3. I have a book that was written about the I-90 and RH Thompson Freeway projects covering over 30 years of citizen law suits, fighting the good fight for their neighborhoods.

    I chaired the I-90 Citizens Development Advisory Committee for 12 years. Scott if you want interview me and others about the history (newspaper clippings and all) contact me.

    Did you know about the proposed freeway ramps at 23rd and I-90 that the Judkins/Rejects Community Council fought and won? It would have destroyed Judkins Park, destroyed many houses and provide a “wall” keeping minorities from using the new I-90 lid park. The longest serving state legislator (per the Guinness Book of Records) lost his job over it when the PI found out he would benefit from the ramps.

    And many, many more……..

  4. falcon,

    Can you provide me with the name of the book you mention? I would love to check it out at the library. It sounds interesting.


  5. Thank God that freeway wasn’t built, but unfortunately the Seattle citizens of that era weren’t smart, just obstructionist.

    These same visionary Seattleites voted down Forward Thrust mass transit and the subway went to Atlanta instead, with 75% paid for by the Federal government.

    Those citizens thought that by stopping this freeway, Forward Thrust, and other things, they could keep Seattle a small town and not need big-city infrastructure. Didn’t quite work out.

  6. That’s all well and good that we’re here patting ourselves on the back for NOT building this expressway, but sadly, today the traffic problems are far worse. The problem never got resolved, I5 is completely over-capacitated, and instead four north-south corridors we have only one. That’s not a solution. The city still needs to address the problem, they haven’t and refuse to, and here we are.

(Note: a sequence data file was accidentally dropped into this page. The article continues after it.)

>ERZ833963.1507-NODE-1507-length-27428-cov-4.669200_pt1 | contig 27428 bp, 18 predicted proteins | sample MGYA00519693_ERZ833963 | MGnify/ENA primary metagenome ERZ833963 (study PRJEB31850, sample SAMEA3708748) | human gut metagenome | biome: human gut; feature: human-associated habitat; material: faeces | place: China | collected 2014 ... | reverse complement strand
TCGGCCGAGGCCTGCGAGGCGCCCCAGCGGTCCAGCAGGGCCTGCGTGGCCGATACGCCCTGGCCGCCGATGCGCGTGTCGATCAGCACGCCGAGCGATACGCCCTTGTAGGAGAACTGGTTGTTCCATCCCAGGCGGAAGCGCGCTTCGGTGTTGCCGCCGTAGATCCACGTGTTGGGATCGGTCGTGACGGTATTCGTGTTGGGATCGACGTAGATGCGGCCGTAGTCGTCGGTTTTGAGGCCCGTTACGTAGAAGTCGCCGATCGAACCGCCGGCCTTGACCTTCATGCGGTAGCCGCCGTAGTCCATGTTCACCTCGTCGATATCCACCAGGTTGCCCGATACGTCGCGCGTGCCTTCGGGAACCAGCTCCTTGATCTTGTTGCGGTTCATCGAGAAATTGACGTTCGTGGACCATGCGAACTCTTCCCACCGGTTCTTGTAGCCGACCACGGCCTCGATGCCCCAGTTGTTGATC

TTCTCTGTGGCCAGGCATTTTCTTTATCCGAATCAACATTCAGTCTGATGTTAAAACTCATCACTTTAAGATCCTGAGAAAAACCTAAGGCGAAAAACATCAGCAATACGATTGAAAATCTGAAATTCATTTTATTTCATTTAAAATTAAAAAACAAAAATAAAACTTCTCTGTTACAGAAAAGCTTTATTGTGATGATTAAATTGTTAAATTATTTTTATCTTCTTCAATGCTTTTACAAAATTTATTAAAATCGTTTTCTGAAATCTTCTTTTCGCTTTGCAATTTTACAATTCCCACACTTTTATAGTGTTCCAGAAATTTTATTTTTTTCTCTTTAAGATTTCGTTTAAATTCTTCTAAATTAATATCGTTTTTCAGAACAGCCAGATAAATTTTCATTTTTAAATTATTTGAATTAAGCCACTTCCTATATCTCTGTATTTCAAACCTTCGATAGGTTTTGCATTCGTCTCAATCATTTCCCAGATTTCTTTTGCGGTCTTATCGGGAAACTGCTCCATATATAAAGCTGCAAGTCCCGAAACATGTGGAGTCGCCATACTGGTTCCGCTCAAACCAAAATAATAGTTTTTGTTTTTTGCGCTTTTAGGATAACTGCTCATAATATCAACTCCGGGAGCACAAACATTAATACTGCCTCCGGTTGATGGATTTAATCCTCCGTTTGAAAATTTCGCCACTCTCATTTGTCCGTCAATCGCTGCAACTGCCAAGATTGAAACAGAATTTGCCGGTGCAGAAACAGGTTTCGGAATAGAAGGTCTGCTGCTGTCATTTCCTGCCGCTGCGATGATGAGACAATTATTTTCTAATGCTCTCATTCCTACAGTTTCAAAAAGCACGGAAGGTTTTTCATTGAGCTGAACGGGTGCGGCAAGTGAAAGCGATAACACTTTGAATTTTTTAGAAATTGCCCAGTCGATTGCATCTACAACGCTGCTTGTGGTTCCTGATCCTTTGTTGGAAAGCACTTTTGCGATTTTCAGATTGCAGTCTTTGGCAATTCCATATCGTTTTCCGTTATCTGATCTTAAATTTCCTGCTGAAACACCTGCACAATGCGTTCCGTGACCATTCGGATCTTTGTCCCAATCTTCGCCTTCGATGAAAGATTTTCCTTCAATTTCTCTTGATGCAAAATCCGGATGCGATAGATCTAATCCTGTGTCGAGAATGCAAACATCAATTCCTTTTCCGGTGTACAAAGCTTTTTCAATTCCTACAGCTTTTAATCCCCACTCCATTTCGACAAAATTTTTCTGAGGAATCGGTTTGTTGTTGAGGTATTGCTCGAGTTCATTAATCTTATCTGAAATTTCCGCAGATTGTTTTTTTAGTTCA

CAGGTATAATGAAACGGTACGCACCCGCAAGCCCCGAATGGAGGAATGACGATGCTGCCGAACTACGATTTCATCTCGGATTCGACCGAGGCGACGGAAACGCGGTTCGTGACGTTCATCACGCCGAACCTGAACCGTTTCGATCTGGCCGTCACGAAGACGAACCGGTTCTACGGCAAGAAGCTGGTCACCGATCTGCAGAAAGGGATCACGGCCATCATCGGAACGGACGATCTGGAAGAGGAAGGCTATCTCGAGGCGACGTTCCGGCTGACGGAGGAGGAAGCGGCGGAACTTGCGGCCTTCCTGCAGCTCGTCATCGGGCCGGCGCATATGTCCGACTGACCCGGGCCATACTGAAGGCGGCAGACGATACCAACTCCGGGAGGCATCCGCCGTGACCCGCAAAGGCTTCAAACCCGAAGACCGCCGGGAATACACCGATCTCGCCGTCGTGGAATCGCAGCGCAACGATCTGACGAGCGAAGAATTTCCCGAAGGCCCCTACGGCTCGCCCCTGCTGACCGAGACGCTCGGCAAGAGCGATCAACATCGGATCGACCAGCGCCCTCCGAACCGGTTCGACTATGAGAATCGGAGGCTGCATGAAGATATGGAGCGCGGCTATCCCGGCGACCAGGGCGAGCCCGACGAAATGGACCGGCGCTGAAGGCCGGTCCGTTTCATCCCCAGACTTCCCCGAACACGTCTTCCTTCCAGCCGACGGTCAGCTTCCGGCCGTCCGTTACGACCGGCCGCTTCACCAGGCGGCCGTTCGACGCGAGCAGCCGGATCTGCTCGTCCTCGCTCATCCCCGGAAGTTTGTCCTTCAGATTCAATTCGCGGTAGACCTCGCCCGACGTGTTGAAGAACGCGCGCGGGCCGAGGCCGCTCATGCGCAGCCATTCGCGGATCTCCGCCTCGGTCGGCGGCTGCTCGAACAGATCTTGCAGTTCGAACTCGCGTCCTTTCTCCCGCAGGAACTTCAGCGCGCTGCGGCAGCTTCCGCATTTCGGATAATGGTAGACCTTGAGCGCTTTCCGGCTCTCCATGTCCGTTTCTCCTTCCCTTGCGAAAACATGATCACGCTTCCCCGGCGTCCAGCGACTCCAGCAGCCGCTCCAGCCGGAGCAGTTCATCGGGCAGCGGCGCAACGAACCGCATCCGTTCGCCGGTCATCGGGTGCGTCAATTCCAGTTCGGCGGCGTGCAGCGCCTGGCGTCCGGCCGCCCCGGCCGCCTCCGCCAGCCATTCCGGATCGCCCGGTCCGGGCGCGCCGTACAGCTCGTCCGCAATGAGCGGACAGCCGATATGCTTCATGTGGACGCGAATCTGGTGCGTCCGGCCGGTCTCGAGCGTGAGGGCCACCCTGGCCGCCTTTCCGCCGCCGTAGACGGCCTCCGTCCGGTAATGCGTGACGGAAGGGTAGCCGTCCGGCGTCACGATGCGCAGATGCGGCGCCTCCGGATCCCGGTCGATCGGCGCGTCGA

Lest you think jammed traffic IS a solution, my family got a reality check last month when a family member needed to be rushed to the UWMC on a Saturday evening from Edmonds. Problem was southbound I5 was a mess to 175th, so instead of the ambulence getting there in minutes, it took over an hour.

    We have no solution, and yes the neighborhoods were saved, but we HAVE NO SOLUTION. Ignoring the problem is not a solution, and yet that’s what the City of Seattle has done for the past 40 years!

  7. A: There is no evidence that building the expressway would lead to less traffic (in fact, basically every study that exists on the subject suggests exactly otherwise).

    B: This is our neighborhood. Living here and having neighbors is far more important and valuable than simply providing a space for people drive their cars through it without having to stop (though, as we all know, it would be stop-and-go anyway, so it wouldn’t even matter).

    C: Sorry I-5 sucks. But it’s rather insulting you think my neighbors’ houses would be better suited as a polluting, loud freeway. Come hang out at Powell Barnett Park some day and I think you’ll see how great the neighborhood is (and what a shame it would have been to pave over it).

    D: Last I checked, there were two major north-south freeway corridors. Didn’t we just invest $4 billion into some tunnel thing?

    E: Sorry about your family member. With better HOV rules on I-5, perhaps that problem could be helped?

  8. Pingback: Seattle's R. H. Thomson Expressway | Grumpymonk :: 7 Shots